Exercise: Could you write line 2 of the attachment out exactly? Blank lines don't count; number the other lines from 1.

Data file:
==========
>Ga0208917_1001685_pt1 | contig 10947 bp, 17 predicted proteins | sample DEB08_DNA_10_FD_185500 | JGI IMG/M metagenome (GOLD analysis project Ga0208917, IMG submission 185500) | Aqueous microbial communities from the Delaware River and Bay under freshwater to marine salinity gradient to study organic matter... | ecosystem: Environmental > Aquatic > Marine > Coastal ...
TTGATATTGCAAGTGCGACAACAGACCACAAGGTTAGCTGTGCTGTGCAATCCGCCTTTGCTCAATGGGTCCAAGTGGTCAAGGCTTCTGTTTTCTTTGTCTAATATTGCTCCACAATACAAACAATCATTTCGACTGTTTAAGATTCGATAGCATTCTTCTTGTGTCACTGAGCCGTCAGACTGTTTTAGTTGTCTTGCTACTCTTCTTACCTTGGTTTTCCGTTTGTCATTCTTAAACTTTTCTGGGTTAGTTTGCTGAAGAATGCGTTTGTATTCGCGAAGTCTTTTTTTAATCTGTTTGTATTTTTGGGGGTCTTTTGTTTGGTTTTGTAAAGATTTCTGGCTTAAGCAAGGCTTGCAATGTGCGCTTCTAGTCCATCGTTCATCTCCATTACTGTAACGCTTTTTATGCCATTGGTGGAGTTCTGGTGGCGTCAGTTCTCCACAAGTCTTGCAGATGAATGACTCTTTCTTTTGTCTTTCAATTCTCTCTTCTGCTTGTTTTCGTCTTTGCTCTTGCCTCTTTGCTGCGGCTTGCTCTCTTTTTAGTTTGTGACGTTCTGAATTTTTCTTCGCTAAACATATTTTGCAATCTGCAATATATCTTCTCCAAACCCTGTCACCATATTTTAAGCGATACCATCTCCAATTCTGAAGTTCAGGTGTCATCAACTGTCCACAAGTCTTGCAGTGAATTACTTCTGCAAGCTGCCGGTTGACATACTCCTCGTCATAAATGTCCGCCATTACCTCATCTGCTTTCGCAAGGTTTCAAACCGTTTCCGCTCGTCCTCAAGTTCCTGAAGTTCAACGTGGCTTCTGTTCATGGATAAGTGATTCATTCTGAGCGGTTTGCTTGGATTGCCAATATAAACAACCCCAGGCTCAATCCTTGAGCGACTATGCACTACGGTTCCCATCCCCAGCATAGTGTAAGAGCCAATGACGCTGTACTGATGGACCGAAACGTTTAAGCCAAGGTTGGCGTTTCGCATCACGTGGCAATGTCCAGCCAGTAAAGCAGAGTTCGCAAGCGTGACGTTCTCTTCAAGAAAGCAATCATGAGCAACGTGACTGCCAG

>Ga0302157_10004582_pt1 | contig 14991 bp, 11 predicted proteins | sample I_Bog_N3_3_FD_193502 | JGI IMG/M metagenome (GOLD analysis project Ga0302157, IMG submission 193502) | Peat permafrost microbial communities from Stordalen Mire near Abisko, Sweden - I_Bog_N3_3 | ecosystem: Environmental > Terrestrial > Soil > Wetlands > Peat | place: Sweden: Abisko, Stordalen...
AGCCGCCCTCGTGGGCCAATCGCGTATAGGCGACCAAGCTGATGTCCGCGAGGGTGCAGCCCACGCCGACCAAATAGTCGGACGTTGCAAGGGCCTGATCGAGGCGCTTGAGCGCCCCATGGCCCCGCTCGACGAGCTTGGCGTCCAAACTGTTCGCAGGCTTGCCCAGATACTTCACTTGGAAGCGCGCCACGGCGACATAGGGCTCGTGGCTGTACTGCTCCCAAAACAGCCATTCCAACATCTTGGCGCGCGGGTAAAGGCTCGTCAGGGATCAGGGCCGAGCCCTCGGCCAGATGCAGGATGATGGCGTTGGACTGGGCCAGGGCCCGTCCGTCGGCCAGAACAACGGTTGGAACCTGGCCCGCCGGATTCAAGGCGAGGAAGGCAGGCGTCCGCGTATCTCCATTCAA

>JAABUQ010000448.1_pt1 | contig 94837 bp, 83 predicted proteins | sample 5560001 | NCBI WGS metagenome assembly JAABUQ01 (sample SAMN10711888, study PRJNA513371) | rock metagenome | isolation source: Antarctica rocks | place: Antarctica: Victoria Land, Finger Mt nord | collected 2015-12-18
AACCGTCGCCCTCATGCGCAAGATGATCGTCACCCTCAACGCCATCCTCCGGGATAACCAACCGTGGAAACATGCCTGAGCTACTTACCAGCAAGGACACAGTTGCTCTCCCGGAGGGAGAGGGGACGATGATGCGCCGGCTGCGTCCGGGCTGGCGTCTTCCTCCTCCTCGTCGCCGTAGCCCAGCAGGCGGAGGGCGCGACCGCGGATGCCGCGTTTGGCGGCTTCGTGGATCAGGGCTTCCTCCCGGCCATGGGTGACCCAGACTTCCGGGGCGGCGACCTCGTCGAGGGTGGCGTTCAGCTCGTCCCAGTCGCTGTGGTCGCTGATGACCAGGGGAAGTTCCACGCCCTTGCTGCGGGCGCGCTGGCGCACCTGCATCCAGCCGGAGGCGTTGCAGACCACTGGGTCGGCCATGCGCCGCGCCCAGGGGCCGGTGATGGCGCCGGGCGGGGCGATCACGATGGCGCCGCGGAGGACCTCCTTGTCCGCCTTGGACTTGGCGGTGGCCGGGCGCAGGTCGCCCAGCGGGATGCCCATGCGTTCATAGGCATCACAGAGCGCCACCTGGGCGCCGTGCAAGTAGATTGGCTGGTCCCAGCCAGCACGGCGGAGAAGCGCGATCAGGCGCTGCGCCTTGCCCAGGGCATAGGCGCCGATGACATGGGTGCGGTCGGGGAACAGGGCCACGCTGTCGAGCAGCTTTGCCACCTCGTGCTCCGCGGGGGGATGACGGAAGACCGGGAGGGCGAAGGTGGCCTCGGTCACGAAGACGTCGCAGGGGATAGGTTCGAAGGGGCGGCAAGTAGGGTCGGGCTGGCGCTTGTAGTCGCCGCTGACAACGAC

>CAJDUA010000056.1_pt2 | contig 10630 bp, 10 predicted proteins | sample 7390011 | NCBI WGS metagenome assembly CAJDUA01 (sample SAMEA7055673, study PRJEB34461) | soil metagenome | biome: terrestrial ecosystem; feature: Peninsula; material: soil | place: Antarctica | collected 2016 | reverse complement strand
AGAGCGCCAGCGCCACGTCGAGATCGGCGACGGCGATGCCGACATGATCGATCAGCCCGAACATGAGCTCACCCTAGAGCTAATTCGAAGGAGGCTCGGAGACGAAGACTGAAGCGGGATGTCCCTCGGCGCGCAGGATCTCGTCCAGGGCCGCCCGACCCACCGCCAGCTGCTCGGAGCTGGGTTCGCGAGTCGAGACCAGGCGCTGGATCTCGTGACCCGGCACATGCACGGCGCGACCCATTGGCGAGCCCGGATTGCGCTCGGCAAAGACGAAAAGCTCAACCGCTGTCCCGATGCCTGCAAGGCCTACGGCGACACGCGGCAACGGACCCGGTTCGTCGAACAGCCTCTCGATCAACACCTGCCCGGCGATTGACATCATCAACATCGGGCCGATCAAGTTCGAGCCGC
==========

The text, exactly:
TTGATATTGCAAGTGCGACAACAGACCACAAGGTTAGCTGTGCTGTGCAATCCGCCTTTGCTCAATGGGTCCAAGTGGTCAAGGCTTCTGTTTTCTTTGTCTAATATTGCTCCACAATACAAACAATCATTTCGACTGTTTAAGATTCGATAGCATTCTTCTTGTGTCACTGAGCCGTCAGACTGTTTTAGTTGTCTTGCTACTCTTCTTACCTTGGTTTTCCGTTTGTCATTCTTAAACTTTTCTGGGTTAGTTTGCTGAAGAATGCGTTTGTATTCGCGAAGTCTTTTTTTAATCTGTTTGTATTTTTGGGGGTCTTTTGTTTGGTTTTGTAAAGATTTCTGGCTTAAGCAAGGCTTGCAATGTGCGCTTCTAGTCCATCGTTCATCTCCATTACTGTAACGCTTTTTATGCCATTGGTGGAGTTCTGGTGGCGTCAGTTCTCCACAAGTCTTGCAGATGAATGACTCTTTCTTTTGTCTTTCAATTCTCTCTTCTGCTTGTTTTCGTCTTTGCTCTTGCCTCTTTGCTGCGGCTTGCTCTCTTTTTAGTTTGTGACGTTCTGAATTTTTCTTCGCTAAACATATTTTGCAATCTGCAATATATCTTCTCCAAACCCTGTCACCATATTTTAAGCGATACCATCTCCAATTCTGAAGTTCAGGTGTCATCAACTGTCCACAAGTCTTGCAGTGAATTACTTCTGCAAGCTGCCGGTTGACATACTCCTCGTCATAAATGTCCGCCATTACCTCATCTGCTTTCGCAAGGTTTCAAACCGTTTCCGCTCGTCCTCAAGTTCCTGAAGTTCAACGTGGCTTCTGTTCATGGATAAGTGATTCATTCTGAGCGGTTTGCTTGGATTGCCAATATAAACAACCCCAGGCTCAATCCTTGAGCGACTATGCACTACGGTTCCCATCCCCAGCATAGTGTAAGAGCCAATGACGCTGTACTGATGGACCGAAACGTTTAAGCCAAGGTTGGCGTTTCGCATCACGTGGCAATGTCCAGCCAGTAAAGCAGAGTTCGCAAGCGTGACGTTCTCTTCAAGAAAGCAATCATGAGCAACGTGACTGCCAG